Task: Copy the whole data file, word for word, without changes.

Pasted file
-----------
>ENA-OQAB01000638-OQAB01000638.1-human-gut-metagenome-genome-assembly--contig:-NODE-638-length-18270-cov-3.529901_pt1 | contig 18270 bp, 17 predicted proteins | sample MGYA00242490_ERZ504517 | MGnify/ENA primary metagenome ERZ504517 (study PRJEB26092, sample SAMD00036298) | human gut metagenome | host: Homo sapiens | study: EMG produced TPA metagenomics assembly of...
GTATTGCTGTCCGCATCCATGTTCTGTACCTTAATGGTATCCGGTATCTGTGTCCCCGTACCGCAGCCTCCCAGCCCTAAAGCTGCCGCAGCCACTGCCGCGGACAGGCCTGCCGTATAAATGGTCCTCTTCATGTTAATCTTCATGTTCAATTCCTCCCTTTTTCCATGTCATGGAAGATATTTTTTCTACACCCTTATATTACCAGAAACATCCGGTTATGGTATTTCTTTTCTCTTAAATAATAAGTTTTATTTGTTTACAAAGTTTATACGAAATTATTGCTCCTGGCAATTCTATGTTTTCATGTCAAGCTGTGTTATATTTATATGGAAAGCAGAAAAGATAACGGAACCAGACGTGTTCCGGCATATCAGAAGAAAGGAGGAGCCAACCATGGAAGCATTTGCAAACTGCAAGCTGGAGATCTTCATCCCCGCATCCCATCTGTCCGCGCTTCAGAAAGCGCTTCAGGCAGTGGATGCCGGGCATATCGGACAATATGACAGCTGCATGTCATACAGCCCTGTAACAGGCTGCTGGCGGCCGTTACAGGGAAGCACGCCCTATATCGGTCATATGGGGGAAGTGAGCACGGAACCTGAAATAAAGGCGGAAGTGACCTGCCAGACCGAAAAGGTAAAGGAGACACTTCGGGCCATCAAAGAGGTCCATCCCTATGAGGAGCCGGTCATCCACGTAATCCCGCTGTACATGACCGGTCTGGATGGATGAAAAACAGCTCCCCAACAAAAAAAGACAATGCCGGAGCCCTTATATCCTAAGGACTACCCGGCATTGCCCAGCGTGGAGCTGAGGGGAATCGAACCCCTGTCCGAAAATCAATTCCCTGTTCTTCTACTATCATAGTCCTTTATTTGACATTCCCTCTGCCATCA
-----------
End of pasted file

>ENA-OQAB01000638-OQAB01000638.1-human-gut-metagenome-genome-assembly--contig:-NODE-638-length-18270-cov-3.529901_pt1 | contig 18270 bp, 17 predicted proteins | sample MGYA00242490_ERZ504517 | MGnify/ENA primary metagenome ERZ504517 (study PRJEB26092, sample SAMD00036298) | human gut metagenome | host: Homo sapiens | study: EMG produced TPA metagenomics assembly of...
GTATTGCTGTCCGCATCCATGTTCTGTACCTTAATGGTATCCGGTATCTGTGTCCCCGTACCGCAGCCTCCCAGCCCTAAAGCTGCCGCAGCCACTGCCGCGGACAGGCCTGCCGTATAAATGGTCCTCTTCATGTTAATCTTCATGTTCAATTCCTCCCTTTTTCCATGTCATGGAAGATATTTTTTCTACACCCTTATATTACCAGAAACATCCGGTTATGGTATTTCTTTTCTCTTAAATAATAAGTTTTATTTGTTTACAAAGTTTATACGAAATTATTGCTCCTGGCAATTCTATGTTTTCATGTCAAGCTGTGTTATATTTATATGGAAAGCAGAAAAGATAACGGAACCAGACGTGTTCCGGCATATCAGAAGAAAGGAGGAGCCAACCATGGAAGCATTTGCAAACTGCAAGCTGGAGATCTTCATCCCCGCATCCCATCTGTCCGCGCTTCAGAAAGCGCTTCAGGCAGTGGATGCCGGGCATATCGGACAATATGACAGCTGCATGTCATACAGCCCTGTAACAGGCTGCTGGCGGCCGTTACAGGGAAGCACGCCCTATATCGGTCATATGGGGGAAGTGAGCACGGAACCTGAAATAAAGGCGGAAGTGACCTGCCAGACCGAAAAGGTAAAGGAGACACTTCGGGCCATCAAAGAGGTCCATCCCTATGAGGAGCCGGTCATCCACGTAATCCCGCTGTACATGACCGGTCTGGATGGATGAAAAACAGCTCCCCAACAAAAAAAGACAATGCCGGAGCCCTTATATCCTAAGGACTACCCGGCATTGCCCAGCGTGGAGCTGAGGGGAATCGAACCCCTGTCCGAAAATCAATTCCCTGTTCTTCTACTATCATAGTCCTTTATTTGACATTCCCTCTGCCATCA